For example: if the EUV of the unit of an individual owner is HK$10m, and the total EUV of the whole building is HK$100M.  Assuming that the RDV of the site is HK$300M, the compensation of the individual owner should be HK$30M.

The above is only a rough example.  In reality there are a number of factors that would affect the calculation of the ultimate compensation.  Therefore it is necessary to engage a valuer who is experienced in this particular area to advise at early stage.

Q3. If I do not accept the offer made by the developer, what would happen?

If the developer has already acquired 80% of the undivided shares of the whole building and it is eligible to apply for a compulsory sale order, it will proceed with making an application to the Lands Tribunal.

The compulsory sale process usually take around 2 years, but the individual owner can still negotiate with the developer for out of court settlement and sale in the process.

It is therefore necessary for individual owners to seek advice in order to protect their interest in the process.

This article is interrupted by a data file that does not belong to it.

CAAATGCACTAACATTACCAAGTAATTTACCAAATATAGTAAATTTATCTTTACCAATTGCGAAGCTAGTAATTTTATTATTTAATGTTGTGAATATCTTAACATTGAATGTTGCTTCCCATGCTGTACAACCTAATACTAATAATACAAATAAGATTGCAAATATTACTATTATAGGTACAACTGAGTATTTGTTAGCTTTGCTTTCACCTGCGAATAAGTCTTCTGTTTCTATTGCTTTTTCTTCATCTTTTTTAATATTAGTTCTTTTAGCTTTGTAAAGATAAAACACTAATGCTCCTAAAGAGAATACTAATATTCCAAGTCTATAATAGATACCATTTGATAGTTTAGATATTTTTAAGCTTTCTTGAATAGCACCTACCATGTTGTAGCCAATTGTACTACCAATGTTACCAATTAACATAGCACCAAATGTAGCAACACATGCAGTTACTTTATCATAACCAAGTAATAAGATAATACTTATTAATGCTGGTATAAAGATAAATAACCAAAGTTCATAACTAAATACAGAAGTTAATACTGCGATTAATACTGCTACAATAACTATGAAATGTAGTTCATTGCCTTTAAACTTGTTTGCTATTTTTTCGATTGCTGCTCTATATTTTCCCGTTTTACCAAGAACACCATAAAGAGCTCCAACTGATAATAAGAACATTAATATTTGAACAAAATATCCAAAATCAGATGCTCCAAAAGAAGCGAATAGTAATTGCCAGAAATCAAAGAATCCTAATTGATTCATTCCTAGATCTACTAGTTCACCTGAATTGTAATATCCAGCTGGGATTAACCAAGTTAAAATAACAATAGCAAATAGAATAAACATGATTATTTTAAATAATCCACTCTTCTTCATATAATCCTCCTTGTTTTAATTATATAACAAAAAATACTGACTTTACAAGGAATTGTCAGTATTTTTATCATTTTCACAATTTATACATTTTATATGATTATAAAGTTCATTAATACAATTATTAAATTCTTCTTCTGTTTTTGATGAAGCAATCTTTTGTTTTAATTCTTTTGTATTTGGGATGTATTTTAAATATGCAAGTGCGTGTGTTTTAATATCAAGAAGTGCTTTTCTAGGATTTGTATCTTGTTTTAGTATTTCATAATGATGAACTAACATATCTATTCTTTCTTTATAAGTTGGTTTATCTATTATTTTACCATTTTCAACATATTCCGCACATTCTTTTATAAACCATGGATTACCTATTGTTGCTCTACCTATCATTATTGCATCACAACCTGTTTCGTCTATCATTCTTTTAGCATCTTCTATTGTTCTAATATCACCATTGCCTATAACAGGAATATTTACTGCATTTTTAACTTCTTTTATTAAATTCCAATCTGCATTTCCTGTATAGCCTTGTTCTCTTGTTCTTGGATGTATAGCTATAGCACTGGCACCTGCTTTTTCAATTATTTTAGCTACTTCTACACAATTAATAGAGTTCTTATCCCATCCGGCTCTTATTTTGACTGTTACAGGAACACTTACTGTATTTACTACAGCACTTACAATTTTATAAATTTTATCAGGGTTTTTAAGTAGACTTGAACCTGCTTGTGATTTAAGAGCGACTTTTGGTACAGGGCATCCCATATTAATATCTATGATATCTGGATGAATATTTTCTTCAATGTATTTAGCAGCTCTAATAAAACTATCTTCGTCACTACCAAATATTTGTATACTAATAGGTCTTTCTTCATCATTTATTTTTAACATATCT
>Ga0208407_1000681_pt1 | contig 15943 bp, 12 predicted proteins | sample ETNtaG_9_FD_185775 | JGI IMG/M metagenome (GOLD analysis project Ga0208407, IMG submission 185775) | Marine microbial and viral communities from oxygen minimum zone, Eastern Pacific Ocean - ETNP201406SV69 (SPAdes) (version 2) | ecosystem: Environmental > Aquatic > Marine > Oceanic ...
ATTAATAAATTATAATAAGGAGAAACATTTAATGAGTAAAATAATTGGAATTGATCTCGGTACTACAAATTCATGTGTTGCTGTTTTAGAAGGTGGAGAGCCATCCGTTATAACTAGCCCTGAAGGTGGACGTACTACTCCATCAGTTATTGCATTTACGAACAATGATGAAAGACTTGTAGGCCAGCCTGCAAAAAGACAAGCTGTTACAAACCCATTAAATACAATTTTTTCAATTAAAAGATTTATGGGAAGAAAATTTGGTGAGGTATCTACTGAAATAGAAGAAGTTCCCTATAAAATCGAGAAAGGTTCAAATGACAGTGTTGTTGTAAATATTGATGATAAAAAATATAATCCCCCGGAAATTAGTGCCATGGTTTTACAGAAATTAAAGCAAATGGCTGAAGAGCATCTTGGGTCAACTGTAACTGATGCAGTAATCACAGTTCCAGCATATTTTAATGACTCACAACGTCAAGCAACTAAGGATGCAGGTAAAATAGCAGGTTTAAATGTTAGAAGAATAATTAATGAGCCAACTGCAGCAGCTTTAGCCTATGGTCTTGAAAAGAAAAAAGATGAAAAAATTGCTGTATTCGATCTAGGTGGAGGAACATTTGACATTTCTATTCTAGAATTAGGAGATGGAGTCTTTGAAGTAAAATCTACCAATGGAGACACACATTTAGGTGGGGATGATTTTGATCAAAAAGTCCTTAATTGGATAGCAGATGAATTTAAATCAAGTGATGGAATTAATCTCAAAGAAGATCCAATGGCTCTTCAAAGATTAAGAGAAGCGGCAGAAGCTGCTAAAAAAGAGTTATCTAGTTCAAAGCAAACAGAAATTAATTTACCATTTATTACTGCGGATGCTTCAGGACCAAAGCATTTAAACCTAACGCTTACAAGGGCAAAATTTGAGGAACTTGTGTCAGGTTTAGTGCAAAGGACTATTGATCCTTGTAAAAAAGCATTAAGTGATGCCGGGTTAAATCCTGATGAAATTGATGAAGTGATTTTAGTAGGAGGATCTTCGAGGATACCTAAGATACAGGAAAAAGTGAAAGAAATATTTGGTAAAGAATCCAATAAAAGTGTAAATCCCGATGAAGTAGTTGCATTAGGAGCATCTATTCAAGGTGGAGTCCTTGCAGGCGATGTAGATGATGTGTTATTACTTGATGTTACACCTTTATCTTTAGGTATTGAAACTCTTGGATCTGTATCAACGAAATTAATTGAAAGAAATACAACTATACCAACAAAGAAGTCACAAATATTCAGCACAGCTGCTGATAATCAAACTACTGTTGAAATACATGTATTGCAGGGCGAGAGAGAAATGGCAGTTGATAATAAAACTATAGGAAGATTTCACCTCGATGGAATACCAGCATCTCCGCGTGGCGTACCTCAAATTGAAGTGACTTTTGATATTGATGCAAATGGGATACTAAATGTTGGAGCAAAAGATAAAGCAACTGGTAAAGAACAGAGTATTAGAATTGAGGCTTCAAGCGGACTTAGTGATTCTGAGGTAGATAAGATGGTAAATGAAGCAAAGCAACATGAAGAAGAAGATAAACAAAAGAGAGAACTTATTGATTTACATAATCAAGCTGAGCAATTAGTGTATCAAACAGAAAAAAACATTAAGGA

Q4. How can I argue for a higher compensation for my unit?

The only way to seek a higher compensation is to challenge the valuation prepared by the surveyor appointed by the developer (applicant).

It is natural for the surveyor appointed by the developer to prepare a valuation which is favourable to the developer.  For example, if the only outstanding unit is a residential unit, it would be favourable for the developer to resume your unit at a lower price if they inflate the value of the shops on the ground floor and deflate the value of the residential units upstairs, thereby reducing the percentage of your unit in the overall EUV of the building, and contrary applies.